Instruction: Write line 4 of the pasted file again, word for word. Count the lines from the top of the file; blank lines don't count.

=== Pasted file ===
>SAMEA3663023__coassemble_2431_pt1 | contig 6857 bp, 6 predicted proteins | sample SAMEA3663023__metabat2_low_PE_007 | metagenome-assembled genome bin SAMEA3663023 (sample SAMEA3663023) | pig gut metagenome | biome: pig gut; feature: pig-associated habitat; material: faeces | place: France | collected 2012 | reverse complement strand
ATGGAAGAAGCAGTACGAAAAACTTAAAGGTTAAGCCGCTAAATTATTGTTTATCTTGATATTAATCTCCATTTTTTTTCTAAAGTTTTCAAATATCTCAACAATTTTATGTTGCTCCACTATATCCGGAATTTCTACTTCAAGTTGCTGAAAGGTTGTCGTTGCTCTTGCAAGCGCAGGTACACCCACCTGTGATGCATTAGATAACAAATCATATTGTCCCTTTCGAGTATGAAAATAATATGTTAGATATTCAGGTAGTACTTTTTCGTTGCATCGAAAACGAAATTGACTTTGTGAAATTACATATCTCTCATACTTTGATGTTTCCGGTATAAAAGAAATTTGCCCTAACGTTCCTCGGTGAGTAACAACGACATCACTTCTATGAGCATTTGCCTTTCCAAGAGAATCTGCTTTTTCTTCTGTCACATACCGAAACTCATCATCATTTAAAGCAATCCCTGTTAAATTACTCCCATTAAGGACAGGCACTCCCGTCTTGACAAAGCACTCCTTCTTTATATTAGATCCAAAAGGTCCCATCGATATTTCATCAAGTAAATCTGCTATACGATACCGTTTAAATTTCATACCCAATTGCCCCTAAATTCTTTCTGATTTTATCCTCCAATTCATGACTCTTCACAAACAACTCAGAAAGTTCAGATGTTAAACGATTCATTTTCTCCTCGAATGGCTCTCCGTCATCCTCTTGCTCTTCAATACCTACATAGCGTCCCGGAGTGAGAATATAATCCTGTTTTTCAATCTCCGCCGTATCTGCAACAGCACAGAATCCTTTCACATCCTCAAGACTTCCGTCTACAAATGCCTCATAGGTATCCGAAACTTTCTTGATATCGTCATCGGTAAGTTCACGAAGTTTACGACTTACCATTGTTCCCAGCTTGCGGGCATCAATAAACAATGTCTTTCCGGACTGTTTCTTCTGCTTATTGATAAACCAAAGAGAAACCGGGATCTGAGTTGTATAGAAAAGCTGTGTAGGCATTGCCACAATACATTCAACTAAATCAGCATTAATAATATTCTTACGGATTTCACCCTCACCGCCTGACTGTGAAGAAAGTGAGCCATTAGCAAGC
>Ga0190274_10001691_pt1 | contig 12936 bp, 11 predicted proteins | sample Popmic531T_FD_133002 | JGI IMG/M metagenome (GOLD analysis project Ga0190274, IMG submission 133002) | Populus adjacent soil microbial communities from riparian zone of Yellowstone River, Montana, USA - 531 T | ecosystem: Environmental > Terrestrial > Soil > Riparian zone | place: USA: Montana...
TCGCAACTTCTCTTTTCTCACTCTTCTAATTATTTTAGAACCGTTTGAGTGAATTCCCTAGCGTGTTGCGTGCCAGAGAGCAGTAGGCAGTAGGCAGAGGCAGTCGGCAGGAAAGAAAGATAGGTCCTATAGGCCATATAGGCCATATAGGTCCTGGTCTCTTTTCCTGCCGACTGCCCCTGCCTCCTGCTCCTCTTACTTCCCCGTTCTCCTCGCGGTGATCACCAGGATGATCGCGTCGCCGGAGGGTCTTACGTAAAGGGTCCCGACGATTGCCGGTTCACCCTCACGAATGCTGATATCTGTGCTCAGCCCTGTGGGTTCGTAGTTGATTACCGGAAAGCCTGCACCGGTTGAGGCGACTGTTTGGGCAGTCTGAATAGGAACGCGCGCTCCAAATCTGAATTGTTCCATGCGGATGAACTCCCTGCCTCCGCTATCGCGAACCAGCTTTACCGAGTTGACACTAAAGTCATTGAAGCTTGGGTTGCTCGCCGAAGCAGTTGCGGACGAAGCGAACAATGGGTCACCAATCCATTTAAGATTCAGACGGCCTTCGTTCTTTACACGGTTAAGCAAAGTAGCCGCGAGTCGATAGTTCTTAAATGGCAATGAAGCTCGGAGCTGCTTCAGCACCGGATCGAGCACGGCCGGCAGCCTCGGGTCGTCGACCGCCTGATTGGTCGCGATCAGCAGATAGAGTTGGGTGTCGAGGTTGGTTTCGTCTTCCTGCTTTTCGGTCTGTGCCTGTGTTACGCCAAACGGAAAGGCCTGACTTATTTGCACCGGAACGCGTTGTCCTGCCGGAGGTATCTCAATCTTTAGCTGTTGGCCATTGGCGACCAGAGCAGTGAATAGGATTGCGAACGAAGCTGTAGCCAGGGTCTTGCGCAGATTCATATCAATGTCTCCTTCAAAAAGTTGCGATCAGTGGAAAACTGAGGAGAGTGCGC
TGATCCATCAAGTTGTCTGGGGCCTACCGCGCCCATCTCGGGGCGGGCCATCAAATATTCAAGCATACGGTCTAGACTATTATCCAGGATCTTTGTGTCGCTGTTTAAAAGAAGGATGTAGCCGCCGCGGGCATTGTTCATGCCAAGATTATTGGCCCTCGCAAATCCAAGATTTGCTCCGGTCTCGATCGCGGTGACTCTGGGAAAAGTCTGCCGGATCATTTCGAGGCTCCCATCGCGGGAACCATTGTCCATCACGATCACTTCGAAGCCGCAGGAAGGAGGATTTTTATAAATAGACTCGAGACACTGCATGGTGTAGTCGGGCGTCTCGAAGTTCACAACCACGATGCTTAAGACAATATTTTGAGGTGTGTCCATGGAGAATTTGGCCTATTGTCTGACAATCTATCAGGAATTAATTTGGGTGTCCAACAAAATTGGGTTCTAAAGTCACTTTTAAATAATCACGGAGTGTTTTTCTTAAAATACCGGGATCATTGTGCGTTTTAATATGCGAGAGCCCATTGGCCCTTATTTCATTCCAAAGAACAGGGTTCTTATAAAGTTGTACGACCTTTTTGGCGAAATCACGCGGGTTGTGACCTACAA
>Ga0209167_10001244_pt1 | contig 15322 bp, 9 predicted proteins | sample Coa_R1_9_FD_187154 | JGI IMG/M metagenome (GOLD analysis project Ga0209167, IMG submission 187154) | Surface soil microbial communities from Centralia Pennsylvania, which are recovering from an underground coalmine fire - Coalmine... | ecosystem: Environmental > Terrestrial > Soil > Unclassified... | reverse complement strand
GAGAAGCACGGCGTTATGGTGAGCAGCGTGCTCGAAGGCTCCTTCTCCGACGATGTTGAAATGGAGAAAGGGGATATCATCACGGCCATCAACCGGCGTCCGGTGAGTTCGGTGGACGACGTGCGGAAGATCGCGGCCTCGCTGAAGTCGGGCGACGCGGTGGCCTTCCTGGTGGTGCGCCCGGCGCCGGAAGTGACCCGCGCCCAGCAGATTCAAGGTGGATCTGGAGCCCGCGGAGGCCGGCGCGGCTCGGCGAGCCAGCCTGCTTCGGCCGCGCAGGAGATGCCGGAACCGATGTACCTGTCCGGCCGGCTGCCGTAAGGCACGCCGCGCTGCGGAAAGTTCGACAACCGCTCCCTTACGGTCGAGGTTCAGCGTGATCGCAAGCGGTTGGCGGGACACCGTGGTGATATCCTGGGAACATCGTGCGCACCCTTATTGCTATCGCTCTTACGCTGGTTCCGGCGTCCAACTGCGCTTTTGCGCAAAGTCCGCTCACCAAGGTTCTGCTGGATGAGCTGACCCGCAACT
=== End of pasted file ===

TCGCAACTTCTCTTTTCTCACTCTTCTAATTATTTTAGAACCGTTTGAGTGAATTCCCTAGCGTGTTGCGTGCCAGAGAGCAGTAGGCAGTAGGCAGAGGCAGTCGGCAGGAAAGAAAGATAGGTCCTATAGGCCATATAGGCCATATAGGTCCTGGTCTCTTTTCCTGCCGACTGCCCCTGCCTCCTGCTCCTCTTACTTCCCCGTTCTCCTCGCGGTGATCACCAGGATGATCGCGTCGCCGGAGGGTCTTACGTAAAGGGTCCCGACGATTGCCGGTTCACCCTCACGAATGCTGATATCTGTGCTCAGCCCTGTGGGTTCGTAGTTGATTACCGGAAAGCCTGCACCGGTTGAGGCGACTGTTTGGGCAGTCTGAATAGGAACGCGCGCTCCAAATCTGAATTGTTCCATGCGGATGAACTCCCTGCCTCCGCTATCGCGAACCAGCTTTACCGAGTTGACACTAAAGTCATTGAAGCTTGGGTTGCTCGCCGAAGCAGTTGCGGACGAAGCGAACAATGGGTCACCAATCCATTTAAGATTCAGACGGCCTTCGTTCTTTACACGGTTAAGCAAAGTAGCCGCGAGTCGATAGTTCTTAAATGGCAATGAAGCTCGGAGCTGCTTCAGCACCGGATCGAGCACGGCCGGCAGCCTCGGGTCGTCGACCGCCTGATTGGTCGCGATCAGCAGATAGAGTTGGGTGTCGAGGTTGGTTTCGTCTTCCTGCTTTTCGGTCTGTGCCTGTGTTACGCCAAACGGAAAGGCCTGACTTATTTGCACCGGAACGCGTTGTCCTGCCGGAGGTATCTCAATCTTTAGCTGTTGGCCATTGGCGACCAGAGCAGTGAATAGGATTGCGAACGAAGCTGTAGCCAGGGTCTTGCGCAGATTCATATCAATGTCTCCTTCAAAAAGTTGCGATCAGTGGAAAACTGAGGAGAGTGCGC